Tackling Canadian Poverty Through A Basic Minimum Income

Robert St. Pierre

Speaking to the Globe and Mail last week, Minister of Families, Children, and Social Development Jean-Yves Duclos toyed with the idea of a national basic income in Canada. The minister has already been specifically mandated to increase the guaranteed income supplement for seniors by 10 per cent, and to design and implement the Canada Child Benefit, a means-tested financial support program for families. This will replace the Conservatives’ previous Universal Childcare Benefit, which was not means-tested. Since these two issues were election promises, they will take priority, according to the minister. However, more broadly, the mandate includes a directive to lead and develop a Canadian Poverty Reduction Strategy. Mr. Duclos has admitted to being pleased that the idea of a minimum income is being touted, and therefore talk of a national basic income may not be all that far-fetched.

While poverty in Canada remains difficult to measure, Mr. Duclos will in all likelihood understand that being “low-income” (i.e. earning less than half the median income) has steadily been on the rise in Canada since 2008, for nearly every category of family. These and other trends of rising poverty extend particularly to marginalized groups including children, seniors, and racialized communities.

Advocates may be excited by the steam that the idea of guaranteed basic incomes is gaining in European countries, including the introduction of pilot projects in the Netherlands, Switzerland, and Finland in the next two years. The idea has even been piloted in Canada before, in the shape of the MINCOME program, which took place in the small town of Dauphin, Manitoba from 1974-1979. Results suggested that even a modest amount of basic income could lead to savings on healthcare costs, and, interestingly enough, the only groups who worked significantly less because of the income were new mothers and teenagers. For every dollar earned, MINCOME was reduced by 50 cents. As a result, new mothers were found to be opting to spend more time at home with newborn children, and teenagers felt less pressure to work in support of their family, meaning that a greater proportion of high school students continued on to Grade 12.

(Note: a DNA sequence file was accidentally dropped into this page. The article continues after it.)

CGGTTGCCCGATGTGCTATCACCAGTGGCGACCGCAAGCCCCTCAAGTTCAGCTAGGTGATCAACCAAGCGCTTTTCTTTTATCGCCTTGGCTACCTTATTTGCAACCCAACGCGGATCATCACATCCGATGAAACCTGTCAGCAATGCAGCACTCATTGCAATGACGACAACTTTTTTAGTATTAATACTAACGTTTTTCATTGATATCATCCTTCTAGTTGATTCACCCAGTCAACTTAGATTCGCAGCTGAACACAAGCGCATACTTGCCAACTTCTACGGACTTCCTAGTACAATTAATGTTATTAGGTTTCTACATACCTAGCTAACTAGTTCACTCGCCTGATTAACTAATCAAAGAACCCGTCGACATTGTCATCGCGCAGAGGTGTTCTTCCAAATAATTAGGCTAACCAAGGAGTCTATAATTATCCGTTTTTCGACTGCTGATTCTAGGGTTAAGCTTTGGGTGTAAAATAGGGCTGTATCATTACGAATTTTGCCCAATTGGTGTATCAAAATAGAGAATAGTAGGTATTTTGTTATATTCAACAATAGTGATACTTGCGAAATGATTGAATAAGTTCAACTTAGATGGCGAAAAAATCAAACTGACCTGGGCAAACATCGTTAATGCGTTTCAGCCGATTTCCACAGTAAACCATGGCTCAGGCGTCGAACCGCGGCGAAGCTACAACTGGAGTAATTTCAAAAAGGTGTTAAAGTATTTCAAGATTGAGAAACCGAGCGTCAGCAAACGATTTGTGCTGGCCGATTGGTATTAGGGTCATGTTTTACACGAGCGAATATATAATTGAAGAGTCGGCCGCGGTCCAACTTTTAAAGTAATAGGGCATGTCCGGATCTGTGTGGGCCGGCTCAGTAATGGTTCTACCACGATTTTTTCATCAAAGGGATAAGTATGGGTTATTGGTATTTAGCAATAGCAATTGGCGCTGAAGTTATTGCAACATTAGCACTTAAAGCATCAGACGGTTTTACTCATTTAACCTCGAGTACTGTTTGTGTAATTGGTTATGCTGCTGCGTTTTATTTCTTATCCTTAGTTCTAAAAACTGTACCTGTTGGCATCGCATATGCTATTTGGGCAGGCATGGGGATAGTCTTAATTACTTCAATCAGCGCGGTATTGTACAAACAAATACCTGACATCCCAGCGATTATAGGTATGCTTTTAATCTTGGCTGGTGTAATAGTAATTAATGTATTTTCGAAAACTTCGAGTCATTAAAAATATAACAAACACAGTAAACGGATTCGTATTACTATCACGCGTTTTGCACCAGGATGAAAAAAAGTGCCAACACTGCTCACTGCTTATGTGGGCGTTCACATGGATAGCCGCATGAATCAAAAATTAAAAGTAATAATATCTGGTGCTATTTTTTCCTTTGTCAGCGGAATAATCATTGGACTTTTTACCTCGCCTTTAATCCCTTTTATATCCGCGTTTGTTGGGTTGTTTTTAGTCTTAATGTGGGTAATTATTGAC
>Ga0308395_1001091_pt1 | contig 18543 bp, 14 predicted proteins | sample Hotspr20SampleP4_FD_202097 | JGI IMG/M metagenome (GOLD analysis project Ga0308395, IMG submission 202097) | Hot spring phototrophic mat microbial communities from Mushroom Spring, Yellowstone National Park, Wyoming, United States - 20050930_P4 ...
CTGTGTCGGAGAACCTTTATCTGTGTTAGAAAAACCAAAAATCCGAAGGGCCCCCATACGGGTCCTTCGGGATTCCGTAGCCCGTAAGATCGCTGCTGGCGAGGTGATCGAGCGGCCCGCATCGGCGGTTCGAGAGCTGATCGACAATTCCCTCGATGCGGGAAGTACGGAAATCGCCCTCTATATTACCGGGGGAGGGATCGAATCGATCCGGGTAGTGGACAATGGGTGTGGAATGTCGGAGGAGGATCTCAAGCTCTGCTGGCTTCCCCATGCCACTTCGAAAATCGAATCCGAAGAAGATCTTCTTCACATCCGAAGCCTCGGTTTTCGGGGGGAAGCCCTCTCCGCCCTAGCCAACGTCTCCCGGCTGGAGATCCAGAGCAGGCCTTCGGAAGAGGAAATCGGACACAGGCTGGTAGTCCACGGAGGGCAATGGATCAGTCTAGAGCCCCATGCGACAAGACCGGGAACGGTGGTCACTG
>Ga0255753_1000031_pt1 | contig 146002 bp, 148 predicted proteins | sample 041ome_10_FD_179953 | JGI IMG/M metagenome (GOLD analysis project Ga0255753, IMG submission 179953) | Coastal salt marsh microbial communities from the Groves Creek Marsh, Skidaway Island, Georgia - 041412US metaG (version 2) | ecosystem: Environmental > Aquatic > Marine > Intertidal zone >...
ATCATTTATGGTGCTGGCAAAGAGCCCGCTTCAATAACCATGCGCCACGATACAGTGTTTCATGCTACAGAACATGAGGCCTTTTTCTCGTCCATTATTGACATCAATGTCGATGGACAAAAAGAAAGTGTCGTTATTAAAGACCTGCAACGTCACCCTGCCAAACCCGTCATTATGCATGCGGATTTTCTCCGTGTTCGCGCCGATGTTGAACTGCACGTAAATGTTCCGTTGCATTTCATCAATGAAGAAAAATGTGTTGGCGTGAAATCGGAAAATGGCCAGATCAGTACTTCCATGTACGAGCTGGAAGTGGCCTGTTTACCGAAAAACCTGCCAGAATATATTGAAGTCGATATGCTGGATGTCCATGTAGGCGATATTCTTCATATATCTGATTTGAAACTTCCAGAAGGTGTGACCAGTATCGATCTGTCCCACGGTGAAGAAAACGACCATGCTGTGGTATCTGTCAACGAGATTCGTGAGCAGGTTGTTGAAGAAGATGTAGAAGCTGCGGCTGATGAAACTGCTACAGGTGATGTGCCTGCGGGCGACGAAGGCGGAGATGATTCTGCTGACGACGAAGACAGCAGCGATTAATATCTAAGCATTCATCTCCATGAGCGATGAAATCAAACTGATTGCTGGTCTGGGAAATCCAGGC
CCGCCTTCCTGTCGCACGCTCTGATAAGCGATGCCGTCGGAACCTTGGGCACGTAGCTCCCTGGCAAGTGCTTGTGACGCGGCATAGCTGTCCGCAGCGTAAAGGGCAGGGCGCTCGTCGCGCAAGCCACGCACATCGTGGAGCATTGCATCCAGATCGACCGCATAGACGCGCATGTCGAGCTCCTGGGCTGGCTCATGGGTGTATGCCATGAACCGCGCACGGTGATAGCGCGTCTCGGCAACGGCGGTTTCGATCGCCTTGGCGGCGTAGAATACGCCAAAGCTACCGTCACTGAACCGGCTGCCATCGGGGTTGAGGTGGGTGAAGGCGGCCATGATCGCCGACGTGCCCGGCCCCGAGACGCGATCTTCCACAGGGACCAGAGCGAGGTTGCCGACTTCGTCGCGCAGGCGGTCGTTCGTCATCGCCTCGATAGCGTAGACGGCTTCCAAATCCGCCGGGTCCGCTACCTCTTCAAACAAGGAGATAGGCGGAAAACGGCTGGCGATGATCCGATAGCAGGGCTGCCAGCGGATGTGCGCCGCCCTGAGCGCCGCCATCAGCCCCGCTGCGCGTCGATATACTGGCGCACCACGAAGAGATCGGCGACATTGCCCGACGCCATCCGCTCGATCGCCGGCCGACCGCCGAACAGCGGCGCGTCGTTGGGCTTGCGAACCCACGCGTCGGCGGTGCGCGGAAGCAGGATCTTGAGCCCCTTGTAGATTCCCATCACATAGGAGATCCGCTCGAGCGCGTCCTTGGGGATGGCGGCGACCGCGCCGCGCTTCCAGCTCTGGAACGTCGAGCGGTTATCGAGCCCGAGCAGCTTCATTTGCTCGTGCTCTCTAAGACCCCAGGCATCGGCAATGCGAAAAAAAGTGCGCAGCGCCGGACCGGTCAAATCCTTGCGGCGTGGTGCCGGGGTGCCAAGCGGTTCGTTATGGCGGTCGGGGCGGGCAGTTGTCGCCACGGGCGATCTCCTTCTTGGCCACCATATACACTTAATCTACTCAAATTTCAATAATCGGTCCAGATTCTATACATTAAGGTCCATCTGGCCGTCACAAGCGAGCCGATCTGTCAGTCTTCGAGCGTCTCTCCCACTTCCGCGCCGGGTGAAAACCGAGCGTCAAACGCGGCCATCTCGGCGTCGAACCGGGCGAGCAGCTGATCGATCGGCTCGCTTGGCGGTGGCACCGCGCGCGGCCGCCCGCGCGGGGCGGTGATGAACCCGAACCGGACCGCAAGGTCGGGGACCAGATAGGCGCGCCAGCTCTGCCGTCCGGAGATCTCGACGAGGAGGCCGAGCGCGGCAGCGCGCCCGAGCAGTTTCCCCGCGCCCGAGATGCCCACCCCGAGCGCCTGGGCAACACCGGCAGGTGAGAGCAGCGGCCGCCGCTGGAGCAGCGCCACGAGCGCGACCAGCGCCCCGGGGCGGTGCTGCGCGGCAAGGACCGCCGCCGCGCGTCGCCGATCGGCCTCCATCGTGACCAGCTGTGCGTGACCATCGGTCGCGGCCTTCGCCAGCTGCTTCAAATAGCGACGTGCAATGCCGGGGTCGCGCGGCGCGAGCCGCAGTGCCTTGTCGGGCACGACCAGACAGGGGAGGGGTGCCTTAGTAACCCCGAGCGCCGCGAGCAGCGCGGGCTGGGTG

Proponents of the idea have suggested that basic income is attractive because, unlike means-tested income schemes such as welfare or social assistance, people using the program don’t have any disincentives for earning more. In other words, the basic income is guaranteed regardless of particular qualifications. In past iterations like MINCOME, its reduction has been tied to dollars earned, meaning that all levels of earners face the same marginal effective tax rate. As it stands, earning more subjects social assistance users to both higher taxes (in a graduated system), and the extra burden of reduced social assistance benefits. The problem is that social assistance benefits aren’t necessarily removed in an adequately graduated manner as earnings increase, potentially encouraging users to rely on them. This creates what many have referred to as a welfare trap. Earners in higher brackets who do not rely on these benefits effectively face a lower marginal tax rate . For instance, research has indicated that after the introduction of the National Child Benefit System (NCBS) in 1997, in the next decade the effective marginal tax rate for beneficiaries (accounting for the removal of NCBS cheque) actually rose above what it was before the NCBS.

If it is the case that targeted guaranteed income schemes do create a welfare trap, a basic income may function better as a poverty reduction strategy. However, opponents are skeptical of what ‘basic’ may mean, and more importantly, how much basic might cost. The Basic Income Europe organization cites ‘basic’ as being an amount that can “prevent material poverty and provide the opportunity to participate in society and to live in dignity”. As for cost, the Finnish example cited 800 € ($1200) per person monthly; in a Canadian context, this likely means taxes would need to go up to fund such a program. And, without directly targeting those who are in the most need, it would be difficult to see how it might be of greater benefit than existing social support systems.

Would a basic income strategy be effective in preventing material poverty, or at least reducing poverty in Canada? The answer to this is unclear and likely depends on the fate and co-ordination of other existing policies. For instance, the Liberal government has already scrapped the Child Tax Benefit/National Child Benefit and will be replacing it with the Canada Child Benefit (CCB). Once enacted, the CCB will provide low income families with $6400, the effect of which is estimated to lift 315,000 children out of poverty. If a basic income strategy supplements existing targeted programs, it may contribute to their efficacy. If it either replaces existing social assistance programs or reduces their current rates, then the results are potentially more questionable, depending on the size of the basic income guarantee.